The National Urban League Wire
Published: Wed. Dec 31, 1969 at 7:00 pm | Updated: Wed. May 1, 2013 at 11:15 am | Comments: 1
State of Urban Health: Eliminating Health Disparities to Save Lives and Cut CostsExecutive Summary
For over 100 years, the National Urban League (NUL) has been committed to the mission of economic empowerment in underserved communities – a mission that is inextricably linked to the reduction of racial health disparities in America. Health disparities inflict a significant level of illness, disability, and death on the nation’s racial and ethnic minorities. However, in addition to excess morbidity and mortality, health disparities impose a significant economic burden on society. In 2009, health disparities cost the U.S. economy $82.2 billion in direct health care spending and lost productivity. African Americans bore the majority of that cost with $54.9 billion, followed by Hispanics with $22 billion. The Southern region of the country had the highest economic burden associated with health disparities with $35 billion, and the West had the next highest with $26 billion. Over 90 percent of the medical care and lost productivity costs were in urban areas. Private insurance plans paid 38.4 percent of the healthcare costs of health disparities, but the second highest cost burden goes to individuals and families through out-of-pocket payments of 27.7 percent -- more than Medicare and Medicaid combined.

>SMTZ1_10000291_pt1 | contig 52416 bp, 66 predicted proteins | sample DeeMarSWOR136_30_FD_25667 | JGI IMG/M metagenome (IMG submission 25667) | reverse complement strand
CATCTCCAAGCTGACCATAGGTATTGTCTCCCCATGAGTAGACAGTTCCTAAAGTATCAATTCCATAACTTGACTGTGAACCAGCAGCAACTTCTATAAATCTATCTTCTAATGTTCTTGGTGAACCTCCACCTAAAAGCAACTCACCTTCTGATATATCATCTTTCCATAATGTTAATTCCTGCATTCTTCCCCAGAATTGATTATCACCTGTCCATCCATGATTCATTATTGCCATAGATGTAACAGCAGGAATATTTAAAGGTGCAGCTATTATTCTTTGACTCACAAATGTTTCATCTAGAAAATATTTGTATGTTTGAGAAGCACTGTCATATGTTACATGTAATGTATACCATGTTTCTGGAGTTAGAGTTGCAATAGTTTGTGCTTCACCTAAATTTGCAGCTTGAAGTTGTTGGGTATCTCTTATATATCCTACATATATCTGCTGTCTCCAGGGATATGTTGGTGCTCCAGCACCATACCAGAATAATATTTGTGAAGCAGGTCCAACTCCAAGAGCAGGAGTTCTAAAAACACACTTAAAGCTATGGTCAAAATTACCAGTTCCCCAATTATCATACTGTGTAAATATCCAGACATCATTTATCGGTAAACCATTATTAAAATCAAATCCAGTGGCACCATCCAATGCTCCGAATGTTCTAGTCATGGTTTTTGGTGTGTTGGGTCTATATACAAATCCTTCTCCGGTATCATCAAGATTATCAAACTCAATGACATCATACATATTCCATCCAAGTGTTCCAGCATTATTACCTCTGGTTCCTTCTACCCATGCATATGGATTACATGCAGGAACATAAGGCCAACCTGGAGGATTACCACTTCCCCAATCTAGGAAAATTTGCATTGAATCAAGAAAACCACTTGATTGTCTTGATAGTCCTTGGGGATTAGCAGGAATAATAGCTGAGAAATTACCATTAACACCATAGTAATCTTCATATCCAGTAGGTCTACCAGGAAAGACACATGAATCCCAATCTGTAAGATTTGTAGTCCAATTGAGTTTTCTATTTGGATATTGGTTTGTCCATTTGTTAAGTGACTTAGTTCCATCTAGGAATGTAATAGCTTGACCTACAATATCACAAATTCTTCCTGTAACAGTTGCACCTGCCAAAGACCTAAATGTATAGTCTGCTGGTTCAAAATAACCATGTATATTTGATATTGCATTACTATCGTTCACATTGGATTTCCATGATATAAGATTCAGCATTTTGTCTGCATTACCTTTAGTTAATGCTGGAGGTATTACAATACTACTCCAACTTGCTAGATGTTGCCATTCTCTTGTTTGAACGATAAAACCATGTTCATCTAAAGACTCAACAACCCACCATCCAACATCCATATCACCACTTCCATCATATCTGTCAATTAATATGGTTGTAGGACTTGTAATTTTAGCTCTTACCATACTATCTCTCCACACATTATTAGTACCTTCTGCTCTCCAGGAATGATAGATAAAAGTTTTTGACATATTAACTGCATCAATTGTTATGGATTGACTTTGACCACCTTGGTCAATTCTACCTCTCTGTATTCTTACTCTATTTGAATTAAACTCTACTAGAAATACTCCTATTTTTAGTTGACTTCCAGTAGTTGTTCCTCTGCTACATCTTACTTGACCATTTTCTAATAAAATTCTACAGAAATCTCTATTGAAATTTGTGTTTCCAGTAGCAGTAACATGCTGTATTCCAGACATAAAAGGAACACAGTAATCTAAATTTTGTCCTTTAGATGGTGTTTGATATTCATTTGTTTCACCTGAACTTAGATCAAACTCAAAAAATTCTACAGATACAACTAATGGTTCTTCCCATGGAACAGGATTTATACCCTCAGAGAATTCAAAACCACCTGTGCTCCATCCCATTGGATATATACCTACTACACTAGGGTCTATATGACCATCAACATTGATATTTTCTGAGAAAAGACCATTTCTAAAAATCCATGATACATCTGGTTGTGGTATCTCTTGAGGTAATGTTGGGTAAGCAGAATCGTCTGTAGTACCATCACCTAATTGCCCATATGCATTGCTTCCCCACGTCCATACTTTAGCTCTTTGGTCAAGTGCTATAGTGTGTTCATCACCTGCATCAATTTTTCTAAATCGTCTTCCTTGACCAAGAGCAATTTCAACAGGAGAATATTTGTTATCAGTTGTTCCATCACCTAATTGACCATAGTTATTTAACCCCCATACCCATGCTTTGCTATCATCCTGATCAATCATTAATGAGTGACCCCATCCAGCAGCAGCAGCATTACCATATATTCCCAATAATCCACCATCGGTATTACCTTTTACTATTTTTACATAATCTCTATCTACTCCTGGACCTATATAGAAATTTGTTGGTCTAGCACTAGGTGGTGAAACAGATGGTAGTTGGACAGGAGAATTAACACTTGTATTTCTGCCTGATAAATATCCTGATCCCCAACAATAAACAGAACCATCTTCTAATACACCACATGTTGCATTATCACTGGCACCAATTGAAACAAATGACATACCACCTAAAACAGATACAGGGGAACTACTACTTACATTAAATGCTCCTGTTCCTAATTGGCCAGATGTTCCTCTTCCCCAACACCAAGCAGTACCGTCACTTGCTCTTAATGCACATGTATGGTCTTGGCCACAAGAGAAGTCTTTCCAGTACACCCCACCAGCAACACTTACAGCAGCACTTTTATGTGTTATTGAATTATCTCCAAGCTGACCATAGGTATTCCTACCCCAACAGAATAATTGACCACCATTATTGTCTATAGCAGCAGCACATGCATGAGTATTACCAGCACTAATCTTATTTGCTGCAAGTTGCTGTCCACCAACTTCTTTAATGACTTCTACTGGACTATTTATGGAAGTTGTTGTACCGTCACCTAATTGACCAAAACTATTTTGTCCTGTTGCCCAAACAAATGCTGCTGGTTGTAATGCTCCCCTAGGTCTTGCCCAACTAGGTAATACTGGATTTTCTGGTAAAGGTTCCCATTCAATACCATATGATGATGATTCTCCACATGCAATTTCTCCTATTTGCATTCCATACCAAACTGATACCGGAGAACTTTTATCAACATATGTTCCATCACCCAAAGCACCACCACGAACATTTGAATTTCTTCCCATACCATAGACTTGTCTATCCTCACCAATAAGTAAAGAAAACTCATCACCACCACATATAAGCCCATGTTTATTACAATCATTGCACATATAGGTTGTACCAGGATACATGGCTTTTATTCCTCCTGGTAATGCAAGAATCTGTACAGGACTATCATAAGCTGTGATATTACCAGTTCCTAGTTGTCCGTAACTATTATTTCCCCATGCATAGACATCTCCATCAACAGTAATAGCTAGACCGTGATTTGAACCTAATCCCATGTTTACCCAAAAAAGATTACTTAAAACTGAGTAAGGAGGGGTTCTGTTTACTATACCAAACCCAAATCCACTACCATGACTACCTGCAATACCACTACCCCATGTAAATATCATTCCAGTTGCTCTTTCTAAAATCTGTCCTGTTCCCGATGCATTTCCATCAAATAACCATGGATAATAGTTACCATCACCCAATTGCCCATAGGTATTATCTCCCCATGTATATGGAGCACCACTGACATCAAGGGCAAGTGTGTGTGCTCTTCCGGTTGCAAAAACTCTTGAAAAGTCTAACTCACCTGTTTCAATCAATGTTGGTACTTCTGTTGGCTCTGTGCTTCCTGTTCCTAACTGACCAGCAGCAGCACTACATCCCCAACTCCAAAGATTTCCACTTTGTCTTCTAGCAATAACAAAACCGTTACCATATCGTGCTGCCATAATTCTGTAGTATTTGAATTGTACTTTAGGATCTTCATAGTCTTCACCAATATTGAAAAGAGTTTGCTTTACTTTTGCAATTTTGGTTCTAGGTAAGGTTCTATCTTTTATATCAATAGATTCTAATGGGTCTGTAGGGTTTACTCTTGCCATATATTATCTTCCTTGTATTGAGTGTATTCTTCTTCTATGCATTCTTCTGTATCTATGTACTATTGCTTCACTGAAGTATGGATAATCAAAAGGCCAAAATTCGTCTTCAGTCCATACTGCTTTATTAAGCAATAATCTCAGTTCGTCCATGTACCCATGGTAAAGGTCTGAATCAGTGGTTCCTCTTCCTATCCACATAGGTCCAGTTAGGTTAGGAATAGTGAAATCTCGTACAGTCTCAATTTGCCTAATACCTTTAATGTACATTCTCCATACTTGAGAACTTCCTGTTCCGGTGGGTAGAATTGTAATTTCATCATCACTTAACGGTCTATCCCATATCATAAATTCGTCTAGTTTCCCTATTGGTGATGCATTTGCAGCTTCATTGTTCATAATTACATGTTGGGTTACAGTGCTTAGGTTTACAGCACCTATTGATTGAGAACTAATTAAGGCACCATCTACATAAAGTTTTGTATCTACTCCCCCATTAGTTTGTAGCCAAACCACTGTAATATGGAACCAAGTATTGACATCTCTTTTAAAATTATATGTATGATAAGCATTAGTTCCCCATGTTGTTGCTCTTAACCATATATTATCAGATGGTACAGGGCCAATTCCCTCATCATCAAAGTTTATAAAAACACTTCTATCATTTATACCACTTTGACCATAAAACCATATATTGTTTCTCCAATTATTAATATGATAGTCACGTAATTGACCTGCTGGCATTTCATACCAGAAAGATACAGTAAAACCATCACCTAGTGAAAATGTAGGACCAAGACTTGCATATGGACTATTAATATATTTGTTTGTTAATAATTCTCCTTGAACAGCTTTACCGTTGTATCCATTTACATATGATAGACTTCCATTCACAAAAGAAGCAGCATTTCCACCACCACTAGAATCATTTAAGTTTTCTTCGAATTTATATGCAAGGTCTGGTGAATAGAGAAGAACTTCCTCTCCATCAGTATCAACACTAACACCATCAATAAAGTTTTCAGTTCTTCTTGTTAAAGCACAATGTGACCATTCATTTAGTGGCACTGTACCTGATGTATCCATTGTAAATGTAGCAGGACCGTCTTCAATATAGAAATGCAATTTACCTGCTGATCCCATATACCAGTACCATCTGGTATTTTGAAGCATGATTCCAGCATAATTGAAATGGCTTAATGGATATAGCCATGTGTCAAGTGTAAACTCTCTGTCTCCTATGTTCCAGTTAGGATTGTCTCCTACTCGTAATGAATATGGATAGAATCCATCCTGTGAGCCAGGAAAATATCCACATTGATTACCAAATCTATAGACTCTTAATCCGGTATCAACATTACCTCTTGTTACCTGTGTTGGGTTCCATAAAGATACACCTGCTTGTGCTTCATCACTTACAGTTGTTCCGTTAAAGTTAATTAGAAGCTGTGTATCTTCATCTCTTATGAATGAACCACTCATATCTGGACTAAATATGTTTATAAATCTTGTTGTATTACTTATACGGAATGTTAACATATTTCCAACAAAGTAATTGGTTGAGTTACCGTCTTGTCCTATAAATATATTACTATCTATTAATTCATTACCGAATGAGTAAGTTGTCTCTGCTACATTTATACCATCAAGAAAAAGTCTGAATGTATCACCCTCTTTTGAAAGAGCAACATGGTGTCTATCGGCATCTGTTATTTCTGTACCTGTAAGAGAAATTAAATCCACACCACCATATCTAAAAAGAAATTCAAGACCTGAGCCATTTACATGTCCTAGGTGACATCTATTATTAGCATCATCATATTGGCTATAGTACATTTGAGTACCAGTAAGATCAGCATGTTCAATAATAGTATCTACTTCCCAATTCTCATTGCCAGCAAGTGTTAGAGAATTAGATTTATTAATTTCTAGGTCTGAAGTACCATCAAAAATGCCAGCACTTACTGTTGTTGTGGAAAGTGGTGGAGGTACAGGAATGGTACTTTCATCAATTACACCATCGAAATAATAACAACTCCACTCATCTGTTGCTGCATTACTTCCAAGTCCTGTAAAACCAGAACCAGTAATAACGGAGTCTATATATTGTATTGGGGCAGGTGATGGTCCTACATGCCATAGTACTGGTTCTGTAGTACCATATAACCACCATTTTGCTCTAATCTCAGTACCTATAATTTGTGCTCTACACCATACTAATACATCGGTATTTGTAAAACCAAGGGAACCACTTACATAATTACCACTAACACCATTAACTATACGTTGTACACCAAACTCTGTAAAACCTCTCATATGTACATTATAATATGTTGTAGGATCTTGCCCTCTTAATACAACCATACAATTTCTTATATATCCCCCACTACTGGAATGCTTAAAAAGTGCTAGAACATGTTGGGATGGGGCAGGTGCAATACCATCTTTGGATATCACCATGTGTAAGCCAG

This report helps to make the case for why although the complexity of factors contributing to health disparities makes eliminating them costly, inaction or action that results in further cuts to important health programs that help to address these disparities will prove to be much more costly. Therefore, allocating the appropriate amount of financial resources to reduce racial/ethnic disparities in health is not only a moral imperative, but also a fiscally responsible one.